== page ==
When on the phone, it’s common for people to spell things using names or terms to clarify the spelling, in order to make sure the person at the other end understands what is being said.
And to this end, mankind invented a specific alphabet for just this. The phonetic alphabet, which is known as the aviation or NATO alphabet, is understood across the world in every language, and uses a specific set of names and terms to represent letters. For instance, A = Alfa, B = Bravo, C = Charlie and so on.
But this is not the only version of a phonetic alphabet to have existed, with the first German version going back to the 1890 Berlin telephone book, in which every letter was assigned a number. In 1905, the numbers were replaced by names. While only five changes were made in the years of the Weimar Republic (Paul became Paula in 1926, and Isidor became Ida), more drastic changes were made during Nazi rule over Germany
, according to German news outlet the Deutsche Welle
Based on their antisemitic ideology and in order to eradicate all Jewish culture and connotation from Germany, the Nazis decided to get rid of first names from this alphabet that were seen as derived from Hebrew. In total, 14 names from this alphabet were changed.
Some of the Jewish names removed by the Nazis in 1934 were “Jacob” for the letter “J”; “Samuel” for “S”; “David” for “D”; “Albert” for “A”; and “Zacharias” for “Z,“ which became respectively “Julius,” “Siegfried,” “Dora,” “Anton” and “Zeppelin.”
The name Nathan was changed to Nordpol – North Pole – which stood for the Aryan master race, according to DW. Ypsilon – the German word for the letter “y” – was changed to Ypres, famously known as the battle where the Germans first used poison gas in World War One.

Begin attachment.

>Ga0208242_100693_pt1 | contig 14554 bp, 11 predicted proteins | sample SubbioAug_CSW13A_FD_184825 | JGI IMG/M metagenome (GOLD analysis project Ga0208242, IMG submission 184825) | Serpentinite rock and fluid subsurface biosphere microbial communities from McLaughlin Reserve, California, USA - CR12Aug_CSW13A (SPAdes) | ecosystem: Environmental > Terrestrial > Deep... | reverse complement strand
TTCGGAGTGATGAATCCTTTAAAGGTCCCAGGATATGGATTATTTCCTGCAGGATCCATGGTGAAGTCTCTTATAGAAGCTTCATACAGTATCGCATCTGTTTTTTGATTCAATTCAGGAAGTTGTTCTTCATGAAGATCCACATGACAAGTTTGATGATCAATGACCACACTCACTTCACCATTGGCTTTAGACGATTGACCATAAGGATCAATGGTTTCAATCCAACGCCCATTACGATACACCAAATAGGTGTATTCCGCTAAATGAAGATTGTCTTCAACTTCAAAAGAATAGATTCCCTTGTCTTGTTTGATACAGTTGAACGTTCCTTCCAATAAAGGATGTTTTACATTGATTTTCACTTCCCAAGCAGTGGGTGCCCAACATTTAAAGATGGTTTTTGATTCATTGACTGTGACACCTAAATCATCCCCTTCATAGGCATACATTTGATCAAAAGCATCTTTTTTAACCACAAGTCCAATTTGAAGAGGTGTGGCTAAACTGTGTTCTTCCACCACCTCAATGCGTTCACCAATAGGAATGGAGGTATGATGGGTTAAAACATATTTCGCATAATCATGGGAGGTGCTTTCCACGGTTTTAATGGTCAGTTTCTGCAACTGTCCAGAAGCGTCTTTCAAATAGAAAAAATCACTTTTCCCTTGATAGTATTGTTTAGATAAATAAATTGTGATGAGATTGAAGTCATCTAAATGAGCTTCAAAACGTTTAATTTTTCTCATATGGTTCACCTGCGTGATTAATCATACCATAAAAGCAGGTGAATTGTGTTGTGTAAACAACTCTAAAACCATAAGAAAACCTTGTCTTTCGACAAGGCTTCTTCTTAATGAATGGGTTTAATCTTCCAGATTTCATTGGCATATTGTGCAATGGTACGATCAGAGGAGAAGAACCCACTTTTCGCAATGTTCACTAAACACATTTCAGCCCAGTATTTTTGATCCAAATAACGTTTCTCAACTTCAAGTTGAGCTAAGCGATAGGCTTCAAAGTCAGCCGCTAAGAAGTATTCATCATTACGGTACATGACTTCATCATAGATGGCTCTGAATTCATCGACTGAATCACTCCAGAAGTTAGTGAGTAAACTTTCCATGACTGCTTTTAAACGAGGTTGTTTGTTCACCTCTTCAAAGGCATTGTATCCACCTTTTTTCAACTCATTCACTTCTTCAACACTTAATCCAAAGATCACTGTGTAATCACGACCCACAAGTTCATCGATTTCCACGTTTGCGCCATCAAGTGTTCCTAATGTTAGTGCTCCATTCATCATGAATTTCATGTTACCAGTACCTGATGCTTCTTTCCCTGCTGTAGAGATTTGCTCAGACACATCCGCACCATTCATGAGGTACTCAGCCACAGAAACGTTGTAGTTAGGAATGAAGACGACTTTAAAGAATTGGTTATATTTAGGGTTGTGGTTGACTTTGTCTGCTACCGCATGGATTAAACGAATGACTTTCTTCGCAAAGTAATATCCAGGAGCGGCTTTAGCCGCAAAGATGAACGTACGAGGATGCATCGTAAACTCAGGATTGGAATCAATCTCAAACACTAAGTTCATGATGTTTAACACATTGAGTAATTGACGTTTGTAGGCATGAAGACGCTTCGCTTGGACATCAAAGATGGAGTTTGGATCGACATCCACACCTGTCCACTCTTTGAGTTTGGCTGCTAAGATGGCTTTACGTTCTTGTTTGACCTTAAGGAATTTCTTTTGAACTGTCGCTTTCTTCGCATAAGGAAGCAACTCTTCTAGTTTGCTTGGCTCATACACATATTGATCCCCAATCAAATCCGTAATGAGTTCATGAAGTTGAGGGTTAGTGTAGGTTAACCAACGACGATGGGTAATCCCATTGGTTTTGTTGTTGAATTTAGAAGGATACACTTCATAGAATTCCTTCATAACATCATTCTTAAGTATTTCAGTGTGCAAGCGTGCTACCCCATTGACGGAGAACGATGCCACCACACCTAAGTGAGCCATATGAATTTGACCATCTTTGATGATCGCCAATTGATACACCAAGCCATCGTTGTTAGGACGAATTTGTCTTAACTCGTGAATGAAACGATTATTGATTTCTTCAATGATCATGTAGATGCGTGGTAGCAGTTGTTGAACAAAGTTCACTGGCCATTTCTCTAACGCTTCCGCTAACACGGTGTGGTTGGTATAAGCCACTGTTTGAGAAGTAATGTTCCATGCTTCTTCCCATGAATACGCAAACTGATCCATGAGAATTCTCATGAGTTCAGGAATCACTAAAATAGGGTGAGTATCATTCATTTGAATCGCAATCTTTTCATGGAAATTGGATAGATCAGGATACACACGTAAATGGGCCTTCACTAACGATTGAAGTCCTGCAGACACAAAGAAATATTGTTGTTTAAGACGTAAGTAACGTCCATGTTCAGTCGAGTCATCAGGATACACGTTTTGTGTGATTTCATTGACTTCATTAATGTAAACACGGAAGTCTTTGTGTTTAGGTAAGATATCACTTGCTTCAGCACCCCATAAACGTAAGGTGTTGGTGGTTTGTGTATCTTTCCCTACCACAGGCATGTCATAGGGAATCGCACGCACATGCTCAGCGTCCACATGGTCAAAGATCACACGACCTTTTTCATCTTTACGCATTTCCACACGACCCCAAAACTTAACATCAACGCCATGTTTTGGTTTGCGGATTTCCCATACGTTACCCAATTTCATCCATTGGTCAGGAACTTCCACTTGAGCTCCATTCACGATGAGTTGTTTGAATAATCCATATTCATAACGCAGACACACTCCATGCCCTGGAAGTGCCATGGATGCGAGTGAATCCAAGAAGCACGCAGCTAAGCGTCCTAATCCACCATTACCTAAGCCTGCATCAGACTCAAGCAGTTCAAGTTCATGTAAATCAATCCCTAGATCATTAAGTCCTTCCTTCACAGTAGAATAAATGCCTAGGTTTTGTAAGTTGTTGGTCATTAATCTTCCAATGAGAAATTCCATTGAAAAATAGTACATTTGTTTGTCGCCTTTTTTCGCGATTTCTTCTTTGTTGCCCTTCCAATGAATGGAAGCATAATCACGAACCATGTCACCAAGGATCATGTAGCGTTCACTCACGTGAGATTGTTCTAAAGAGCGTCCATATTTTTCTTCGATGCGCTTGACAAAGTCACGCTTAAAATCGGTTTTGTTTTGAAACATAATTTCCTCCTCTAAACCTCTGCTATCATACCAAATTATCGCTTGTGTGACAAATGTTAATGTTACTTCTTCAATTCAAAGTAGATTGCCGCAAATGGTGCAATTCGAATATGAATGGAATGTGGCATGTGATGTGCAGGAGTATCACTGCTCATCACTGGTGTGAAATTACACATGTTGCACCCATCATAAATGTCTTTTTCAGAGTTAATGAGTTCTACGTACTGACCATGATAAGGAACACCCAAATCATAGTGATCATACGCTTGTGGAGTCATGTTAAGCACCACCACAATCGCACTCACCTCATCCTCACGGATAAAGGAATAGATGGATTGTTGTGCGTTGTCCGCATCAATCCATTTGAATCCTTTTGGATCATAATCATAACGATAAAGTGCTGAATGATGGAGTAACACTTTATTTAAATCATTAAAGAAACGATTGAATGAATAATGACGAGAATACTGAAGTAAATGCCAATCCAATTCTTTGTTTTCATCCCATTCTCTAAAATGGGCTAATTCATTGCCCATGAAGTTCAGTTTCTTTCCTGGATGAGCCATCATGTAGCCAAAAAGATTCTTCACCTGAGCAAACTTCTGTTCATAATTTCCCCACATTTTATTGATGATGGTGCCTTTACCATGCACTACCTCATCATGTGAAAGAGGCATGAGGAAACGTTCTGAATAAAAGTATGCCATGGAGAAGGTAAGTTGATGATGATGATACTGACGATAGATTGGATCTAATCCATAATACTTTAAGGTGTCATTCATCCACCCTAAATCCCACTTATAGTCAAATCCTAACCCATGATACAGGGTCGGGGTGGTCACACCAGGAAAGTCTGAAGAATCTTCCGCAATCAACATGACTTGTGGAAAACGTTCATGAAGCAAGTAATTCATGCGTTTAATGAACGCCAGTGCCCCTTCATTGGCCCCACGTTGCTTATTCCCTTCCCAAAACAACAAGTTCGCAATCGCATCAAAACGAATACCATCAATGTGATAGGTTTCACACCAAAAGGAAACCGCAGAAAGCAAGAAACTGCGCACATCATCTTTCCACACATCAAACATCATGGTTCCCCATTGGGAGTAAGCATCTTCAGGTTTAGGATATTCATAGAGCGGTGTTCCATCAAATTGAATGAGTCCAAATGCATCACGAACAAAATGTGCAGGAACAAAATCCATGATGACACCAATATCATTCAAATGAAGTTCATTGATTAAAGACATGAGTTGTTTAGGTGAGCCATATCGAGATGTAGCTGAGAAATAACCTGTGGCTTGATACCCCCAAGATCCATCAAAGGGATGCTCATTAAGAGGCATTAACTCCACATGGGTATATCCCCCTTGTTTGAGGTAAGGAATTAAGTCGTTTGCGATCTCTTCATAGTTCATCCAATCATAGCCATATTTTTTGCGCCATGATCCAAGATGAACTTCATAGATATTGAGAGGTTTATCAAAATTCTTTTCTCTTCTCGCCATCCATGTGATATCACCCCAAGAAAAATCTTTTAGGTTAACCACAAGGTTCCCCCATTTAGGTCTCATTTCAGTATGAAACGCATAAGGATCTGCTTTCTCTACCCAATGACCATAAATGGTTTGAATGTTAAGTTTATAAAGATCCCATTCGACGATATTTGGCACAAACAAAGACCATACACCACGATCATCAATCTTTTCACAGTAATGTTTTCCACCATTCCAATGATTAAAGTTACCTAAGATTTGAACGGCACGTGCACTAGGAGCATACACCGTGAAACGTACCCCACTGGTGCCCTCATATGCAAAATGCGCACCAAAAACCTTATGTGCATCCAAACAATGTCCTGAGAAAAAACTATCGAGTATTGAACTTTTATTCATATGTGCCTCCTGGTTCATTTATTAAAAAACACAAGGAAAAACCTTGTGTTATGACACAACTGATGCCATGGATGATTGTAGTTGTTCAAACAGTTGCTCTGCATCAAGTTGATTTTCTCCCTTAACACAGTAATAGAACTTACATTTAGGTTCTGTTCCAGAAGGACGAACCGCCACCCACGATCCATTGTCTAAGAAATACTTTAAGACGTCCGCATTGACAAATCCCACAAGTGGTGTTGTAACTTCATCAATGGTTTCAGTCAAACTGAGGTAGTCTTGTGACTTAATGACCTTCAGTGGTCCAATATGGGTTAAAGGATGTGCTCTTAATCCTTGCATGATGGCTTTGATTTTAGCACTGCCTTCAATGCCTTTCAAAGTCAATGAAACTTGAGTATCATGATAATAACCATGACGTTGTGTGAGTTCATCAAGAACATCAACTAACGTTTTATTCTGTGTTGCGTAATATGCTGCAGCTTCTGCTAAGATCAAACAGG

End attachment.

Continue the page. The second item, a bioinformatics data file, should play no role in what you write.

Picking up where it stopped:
After World War II, Ypres was changed back to Ypsilon, but Nordpol is still in use in the German alphabet today, reported DW.
However, Michael Blume, in charge of fighting antisemitism in the state of Baden-Württemberg, contacted the German Institute for Standardization (DIN), which in charge of updating the alphabet, and asked them to change it, removing the Nazi-era changes. This was done with the backing by the Central Council of Jews in Germany.
In response, the DIN agreed to devise new terms for the problematic letters.
The president of the Central Council of Jews, Josef Schuster, said he welcomed Blume’s initiative and it was “high time we freed ourselves from the language of the Nazis and its relics,” reported The Guardian
But the fact it had stayed in place for so long, said Blume, was proof in itself of a “deep-seated antisemitic and racist mindset” in Germany.
“Just in that one name change, Nathan to Nordpol, which we still use today, you can see how deeply into our language and our thinking this Nazi idea has seeped, with no one really questioning it,” he told the broadcaster Deutschlandfunk, The Guardian reported.
A drafted alphabet consisting of city names is expected to be rolled out by fall 2021, and a finalized reform is expected to take effect during the third quarter of 2022. However, in order to preserve the memory of the antisemitic list, Nazi alphabet will be presented as an annex to the new list to be put to a public consultation next year.